A panel led by former UN chief Kofi Annan says Myanmar needs to close the squalid camps in Rakhine State, where thousands of persecuted displaced Rohingya Muslims have been trapped for nearly five years, and allow them to return home.
"It’s really about time they close the camps and allow the people in the camps, particularly those who have gone through the (citizenship) verification process, access to freedom of movement and all rights of citizenship," Annan told Reuters on Thursday by telephone from Geneva.
More than 120,000 Rohingya Muslims have languished in camps for internally displaced persons (IDPs) since they were driven from their homes by extremist Buddhists in 2012.
Most are not allowed to leave the bleak displacement camps, where they live in rundown shelters with little access to food. They have also been denied access to basic education and healthcare.
"We have made recommendations that can be implemented now and help improve the situation," Annan said.
Ghassan Salame, a member of the body, also said at the launch of the body's interim report in the Myanmar city of Yangon on Thursday that the commission calls for “an independent investigation into the violence in Rakhine.”
The report calls for the Myanmar government to ensure "security and livelihood opportunities at the site of return/relocation" for those leaving the camps. It also suggests building new houses for the displaced Muslims.
Myanmar's de facto leader Aung San Suu Kyi’s office said it would implement the "large majority of recommendations" without giving more details.
Myanmar has long faced international condemnation for its treatment of the Rohingya. Suu Kyi, who has received the Nobel Peace Prize, has been incapable of containing the violence against the minority community.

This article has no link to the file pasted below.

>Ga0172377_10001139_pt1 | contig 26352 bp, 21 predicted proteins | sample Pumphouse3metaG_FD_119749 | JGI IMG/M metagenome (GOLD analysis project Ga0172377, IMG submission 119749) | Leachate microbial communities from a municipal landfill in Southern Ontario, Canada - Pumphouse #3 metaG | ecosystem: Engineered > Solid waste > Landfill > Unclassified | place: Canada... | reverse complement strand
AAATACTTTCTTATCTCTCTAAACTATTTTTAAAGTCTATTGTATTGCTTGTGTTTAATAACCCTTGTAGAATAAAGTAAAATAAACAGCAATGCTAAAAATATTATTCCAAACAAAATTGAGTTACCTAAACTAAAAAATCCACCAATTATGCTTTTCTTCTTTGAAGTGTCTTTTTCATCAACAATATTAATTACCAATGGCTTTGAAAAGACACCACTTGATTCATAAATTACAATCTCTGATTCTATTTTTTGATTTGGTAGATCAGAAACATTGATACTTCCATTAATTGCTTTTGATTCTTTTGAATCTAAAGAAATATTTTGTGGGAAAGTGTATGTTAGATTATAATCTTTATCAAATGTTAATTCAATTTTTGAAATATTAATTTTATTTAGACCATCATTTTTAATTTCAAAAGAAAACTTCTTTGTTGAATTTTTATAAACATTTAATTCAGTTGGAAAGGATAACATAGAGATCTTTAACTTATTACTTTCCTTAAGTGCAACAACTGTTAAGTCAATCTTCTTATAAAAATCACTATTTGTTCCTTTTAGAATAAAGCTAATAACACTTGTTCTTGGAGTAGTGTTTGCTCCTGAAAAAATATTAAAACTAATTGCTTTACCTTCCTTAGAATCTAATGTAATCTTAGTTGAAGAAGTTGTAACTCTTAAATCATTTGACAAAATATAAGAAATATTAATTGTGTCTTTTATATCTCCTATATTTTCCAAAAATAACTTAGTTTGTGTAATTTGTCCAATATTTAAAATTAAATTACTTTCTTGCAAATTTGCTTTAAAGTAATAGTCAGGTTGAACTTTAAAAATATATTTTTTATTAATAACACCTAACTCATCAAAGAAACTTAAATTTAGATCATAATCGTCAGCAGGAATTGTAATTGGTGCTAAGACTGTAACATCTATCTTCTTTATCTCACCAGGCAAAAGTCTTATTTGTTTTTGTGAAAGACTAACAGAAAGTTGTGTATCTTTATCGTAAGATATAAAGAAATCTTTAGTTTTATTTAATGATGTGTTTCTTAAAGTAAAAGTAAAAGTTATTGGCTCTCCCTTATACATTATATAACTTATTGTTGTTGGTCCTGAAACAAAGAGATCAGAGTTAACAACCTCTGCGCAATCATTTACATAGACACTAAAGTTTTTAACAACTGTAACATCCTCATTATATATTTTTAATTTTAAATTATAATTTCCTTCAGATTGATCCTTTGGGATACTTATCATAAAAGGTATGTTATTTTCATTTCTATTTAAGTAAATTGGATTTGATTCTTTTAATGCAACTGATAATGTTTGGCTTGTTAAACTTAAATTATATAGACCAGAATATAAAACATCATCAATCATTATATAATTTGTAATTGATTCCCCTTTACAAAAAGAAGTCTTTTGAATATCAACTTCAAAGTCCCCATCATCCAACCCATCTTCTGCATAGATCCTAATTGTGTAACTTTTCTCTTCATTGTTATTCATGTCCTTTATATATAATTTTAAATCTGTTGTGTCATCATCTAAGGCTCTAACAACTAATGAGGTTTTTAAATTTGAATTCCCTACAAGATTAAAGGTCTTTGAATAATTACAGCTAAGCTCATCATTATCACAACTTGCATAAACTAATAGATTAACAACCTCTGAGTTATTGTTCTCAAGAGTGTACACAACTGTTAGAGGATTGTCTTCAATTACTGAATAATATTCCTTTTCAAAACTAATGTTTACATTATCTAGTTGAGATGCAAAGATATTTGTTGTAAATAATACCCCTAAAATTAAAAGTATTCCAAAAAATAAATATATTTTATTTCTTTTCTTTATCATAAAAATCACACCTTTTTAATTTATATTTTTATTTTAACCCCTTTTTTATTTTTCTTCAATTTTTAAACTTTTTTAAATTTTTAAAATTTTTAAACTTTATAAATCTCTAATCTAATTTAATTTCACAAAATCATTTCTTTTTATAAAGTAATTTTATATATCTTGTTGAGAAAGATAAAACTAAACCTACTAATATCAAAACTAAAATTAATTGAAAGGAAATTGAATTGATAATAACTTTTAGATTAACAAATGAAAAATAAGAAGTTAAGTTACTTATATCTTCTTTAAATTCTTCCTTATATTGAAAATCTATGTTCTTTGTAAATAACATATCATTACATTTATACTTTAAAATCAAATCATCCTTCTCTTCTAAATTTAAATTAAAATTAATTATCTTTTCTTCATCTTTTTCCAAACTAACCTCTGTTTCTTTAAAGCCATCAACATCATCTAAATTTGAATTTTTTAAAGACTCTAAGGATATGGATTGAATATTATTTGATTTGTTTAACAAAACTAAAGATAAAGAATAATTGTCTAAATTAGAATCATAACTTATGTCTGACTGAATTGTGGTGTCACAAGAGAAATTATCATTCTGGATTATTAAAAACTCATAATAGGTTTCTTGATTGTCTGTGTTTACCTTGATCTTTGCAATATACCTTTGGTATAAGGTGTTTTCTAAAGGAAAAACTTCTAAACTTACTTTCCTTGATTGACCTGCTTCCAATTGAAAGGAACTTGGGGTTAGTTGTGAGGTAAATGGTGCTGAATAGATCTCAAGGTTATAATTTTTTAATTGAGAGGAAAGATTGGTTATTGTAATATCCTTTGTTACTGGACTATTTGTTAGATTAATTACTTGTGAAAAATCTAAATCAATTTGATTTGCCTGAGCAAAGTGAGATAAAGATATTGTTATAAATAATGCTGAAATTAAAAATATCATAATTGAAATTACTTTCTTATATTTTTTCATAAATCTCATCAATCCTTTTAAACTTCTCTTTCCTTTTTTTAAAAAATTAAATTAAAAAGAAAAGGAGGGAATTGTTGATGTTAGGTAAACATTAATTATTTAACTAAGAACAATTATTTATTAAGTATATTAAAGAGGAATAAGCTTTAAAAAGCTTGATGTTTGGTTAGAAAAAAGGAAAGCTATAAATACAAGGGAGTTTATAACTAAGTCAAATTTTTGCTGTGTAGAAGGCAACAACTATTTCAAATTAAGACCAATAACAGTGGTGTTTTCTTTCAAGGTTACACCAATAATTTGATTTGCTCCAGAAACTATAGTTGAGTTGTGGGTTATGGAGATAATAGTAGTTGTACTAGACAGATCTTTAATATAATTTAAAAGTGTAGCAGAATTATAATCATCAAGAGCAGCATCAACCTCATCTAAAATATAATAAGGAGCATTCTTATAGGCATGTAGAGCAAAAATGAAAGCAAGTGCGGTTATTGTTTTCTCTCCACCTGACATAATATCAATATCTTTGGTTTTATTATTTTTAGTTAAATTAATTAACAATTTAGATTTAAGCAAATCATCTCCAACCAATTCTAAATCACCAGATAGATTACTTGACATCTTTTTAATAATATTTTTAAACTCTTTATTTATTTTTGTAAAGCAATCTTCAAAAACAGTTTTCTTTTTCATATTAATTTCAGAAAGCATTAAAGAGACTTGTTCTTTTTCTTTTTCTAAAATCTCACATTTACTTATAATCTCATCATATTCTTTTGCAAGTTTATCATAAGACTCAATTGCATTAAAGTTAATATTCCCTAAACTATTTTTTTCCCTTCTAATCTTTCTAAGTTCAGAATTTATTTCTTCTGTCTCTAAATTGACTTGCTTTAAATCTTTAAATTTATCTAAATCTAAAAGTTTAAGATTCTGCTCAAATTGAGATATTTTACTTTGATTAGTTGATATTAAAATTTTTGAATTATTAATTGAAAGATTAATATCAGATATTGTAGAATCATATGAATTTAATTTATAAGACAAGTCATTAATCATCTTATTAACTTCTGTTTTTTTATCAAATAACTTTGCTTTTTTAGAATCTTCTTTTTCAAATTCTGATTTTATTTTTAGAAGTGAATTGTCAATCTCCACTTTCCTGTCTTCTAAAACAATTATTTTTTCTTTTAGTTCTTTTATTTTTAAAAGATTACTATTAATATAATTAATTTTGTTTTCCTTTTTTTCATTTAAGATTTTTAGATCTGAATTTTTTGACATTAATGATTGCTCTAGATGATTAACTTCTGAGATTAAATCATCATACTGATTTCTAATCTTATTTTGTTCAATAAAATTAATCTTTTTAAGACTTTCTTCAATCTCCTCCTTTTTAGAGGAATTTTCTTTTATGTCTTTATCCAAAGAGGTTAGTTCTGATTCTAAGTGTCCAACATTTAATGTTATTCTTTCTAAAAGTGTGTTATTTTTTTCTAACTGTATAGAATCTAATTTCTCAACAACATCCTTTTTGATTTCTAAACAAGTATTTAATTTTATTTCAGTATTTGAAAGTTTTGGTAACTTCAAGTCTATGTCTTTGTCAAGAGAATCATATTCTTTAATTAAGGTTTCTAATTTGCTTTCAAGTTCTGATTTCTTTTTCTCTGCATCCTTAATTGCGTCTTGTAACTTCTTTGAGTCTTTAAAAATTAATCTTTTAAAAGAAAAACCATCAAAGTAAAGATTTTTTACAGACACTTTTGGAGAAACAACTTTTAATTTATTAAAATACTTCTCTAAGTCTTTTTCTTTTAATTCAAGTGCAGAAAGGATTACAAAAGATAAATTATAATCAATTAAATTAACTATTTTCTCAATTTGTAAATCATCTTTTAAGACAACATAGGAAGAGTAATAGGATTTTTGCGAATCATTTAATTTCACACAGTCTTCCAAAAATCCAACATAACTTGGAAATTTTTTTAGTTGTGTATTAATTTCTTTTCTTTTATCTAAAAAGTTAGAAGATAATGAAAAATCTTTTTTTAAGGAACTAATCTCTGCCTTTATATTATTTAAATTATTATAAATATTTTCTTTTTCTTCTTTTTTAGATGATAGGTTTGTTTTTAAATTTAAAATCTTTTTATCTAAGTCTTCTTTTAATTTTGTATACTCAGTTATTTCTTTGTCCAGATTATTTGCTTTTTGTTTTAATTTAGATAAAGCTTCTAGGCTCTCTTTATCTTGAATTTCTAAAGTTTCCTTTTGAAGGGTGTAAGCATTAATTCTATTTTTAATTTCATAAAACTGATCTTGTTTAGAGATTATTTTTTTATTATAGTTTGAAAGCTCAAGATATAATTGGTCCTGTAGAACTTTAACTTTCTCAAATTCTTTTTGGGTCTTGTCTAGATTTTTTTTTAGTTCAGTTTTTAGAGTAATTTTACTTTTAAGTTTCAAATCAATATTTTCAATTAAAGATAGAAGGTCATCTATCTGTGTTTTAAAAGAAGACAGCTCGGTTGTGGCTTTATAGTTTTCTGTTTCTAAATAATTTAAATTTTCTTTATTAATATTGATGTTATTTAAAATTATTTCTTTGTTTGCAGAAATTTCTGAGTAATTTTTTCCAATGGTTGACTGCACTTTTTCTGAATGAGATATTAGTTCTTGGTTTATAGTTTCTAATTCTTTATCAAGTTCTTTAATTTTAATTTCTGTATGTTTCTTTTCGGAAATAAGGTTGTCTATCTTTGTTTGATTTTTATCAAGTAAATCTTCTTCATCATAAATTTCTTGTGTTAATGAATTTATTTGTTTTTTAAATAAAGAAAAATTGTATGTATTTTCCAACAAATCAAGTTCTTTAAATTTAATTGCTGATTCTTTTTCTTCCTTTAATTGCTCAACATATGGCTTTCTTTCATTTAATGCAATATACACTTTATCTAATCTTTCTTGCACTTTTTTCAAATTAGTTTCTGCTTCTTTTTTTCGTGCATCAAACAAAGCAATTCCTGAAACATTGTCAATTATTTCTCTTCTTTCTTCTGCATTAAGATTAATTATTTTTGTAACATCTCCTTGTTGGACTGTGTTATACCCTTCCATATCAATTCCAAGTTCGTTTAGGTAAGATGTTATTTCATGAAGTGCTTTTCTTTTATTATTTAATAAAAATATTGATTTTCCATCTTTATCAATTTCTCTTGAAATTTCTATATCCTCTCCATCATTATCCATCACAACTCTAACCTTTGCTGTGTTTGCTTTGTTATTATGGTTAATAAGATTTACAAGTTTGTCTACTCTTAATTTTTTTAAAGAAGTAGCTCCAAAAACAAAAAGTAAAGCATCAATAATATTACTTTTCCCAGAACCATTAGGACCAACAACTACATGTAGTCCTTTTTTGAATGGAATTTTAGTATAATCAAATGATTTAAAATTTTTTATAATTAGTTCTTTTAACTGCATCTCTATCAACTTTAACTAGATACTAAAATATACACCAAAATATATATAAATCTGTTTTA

Rakhine has been under a military siege since October 2016 over a raid on a police post that was blamed on the Rohingya. A four-month crackdown on the minority group has seen some 75,000 Rohingya Muslims flee to Bangladesh.
UN investigators, who interviewed Rohingya escapees in neighboring Bangladesh, have blamed Myanmar's government forces for responding with a campaign of murder, gang rape and arson that they say may amount to genocide.
On Monday, Yanghee Lee, the UN special rapporteur on Myanmar, warned that the Southeast Asian country may be seeking to "expel" all members of the Rohingya Muslim community from its territory.
The UN human rights chief, Zeid Ra'ad al Hussein, has said treatment of the Rohingya merits a UN commission of inquiry and review by the International Criminal Court (ICC).
Buddhist-dominated Myanmar has a history of discrimination against Muslims, considering the Rohingya illegal immigrants.
Rights groups and governments have challenged the claim, arguing that the Rohingya had historical roots in the country.